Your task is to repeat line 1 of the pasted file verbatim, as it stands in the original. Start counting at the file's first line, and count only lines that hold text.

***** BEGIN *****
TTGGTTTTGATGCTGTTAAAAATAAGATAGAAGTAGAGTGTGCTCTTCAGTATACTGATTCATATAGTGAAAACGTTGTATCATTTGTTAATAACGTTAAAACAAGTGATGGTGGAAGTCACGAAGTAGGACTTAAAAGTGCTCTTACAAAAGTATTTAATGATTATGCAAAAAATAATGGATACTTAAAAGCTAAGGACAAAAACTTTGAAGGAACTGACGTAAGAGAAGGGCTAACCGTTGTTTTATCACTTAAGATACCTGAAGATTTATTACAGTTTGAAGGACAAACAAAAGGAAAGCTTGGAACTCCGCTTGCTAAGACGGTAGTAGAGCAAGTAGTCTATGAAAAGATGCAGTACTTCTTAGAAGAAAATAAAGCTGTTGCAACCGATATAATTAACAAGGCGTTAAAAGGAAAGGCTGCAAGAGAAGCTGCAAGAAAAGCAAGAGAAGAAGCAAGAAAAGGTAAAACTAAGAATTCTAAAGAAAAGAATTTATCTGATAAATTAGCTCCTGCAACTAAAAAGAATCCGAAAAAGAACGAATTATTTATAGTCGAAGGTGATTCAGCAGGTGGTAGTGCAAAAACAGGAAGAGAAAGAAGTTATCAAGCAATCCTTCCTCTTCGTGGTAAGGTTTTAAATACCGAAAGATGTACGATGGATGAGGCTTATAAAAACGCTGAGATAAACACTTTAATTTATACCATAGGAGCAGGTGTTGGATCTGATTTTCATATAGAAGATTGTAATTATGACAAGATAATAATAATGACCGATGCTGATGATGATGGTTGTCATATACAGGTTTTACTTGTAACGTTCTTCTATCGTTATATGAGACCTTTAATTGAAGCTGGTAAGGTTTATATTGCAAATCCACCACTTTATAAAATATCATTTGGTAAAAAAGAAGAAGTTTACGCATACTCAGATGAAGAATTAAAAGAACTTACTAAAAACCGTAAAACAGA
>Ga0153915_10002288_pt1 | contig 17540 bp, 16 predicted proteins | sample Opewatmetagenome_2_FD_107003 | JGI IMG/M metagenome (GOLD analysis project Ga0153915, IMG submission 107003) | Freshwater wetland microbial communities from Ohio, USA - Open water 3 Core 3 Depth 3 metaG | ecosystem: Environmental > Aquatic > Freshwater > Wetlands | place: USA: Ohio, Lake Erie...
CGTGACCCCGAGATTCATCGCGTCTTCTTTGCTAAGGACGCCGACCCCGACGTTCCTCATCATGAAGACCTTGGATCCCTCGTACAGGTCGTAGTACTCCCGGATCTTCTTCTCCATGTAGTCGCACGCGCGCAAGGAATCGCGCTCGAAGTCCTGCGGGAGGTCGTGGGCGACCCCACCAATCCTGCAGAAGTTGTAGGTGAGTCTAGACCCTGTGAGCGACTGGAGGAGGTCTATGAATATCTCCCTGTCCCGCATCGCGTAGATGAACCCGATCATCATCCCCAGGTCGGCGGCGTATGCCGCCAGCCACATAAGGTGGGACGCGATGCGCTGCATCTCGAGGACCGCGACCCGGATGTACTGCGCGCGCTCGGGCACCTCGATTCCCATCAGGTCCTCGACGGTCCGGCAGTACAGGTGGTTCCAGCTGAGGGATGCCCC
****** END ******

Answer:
TTGGTTTTGATGCTGTTAAAAATAAGATAGAAGTAGAGTGTGCTCTTCAGTATACTGATTCATATAGTGAAAACGTTGTATCATTTGTTAATAACGTTAAAACAAGTGATGGTGGAAGTCACGAAGTAGGACTTAAAAGTGCTCTTACAAAAGTATTTAATGATTATGCAAAAAATAATGGATACTTAAAAGCTAAGGACAAAAACTTTGAAGGAACTGACGTAAGAGAAGGGCTAACCGTTGTTTTATCACTTAAGATACCTGAAGATTTATTACAGTTTGAAGGACAAACAAAAGGAAAGCTTGGAACTCCGCTTGCTAAGACGGTAGTAGAGCAAGTAGTCTATGAAAAGATGCAGTACTTCTTAGAAGAAAATAAAGCTGTTGCAACCGATATAATTAACAAGGCGTTAAAAGGAAAGGCTGCAAGAGAAGCTGCAAGAAAAGCAAGAGAAGAAGCAAGAAAAGGTAAAACTAAGAATTCTAAAGAAAAGAATTTATCTGATAAATTAGCTCCTGCAACTAAAAAGAATCCGAAAAAGAACGAATTATTTATAGTCGAAGGTGATTCAGCAGGTGGTAGTGCAAAAACAGGAAGAGAAAGAAGTTATCAAGCAATCCTTCCTCTTCGTGGTAAGGTTTTAAATACCGAAAGATGTACGATGGATGAGGCTTATAAAAACGCTGAGATAAACACTTTAATTTATACCATAGGAGCAGGTGTTGGATCTGATTTTCATATAGAAGATTGTAATTATGACAAGATAATAATAATGACCGATGCTGATGATGATGGTTGTCATATACAGGTTTTACTTGTAACGTTCTTCTATCGTTATATGAGACCTTTAATTGAAGCTGGTAAGGTTTATATTGCAAATCCACCACTTTATAAAATATCATTTGGTAAAAAAGAAGAAGTTTACGCATACTCAGATGAAGAATTAAAAGAACTTACTAAAAACCGTAAAACAGA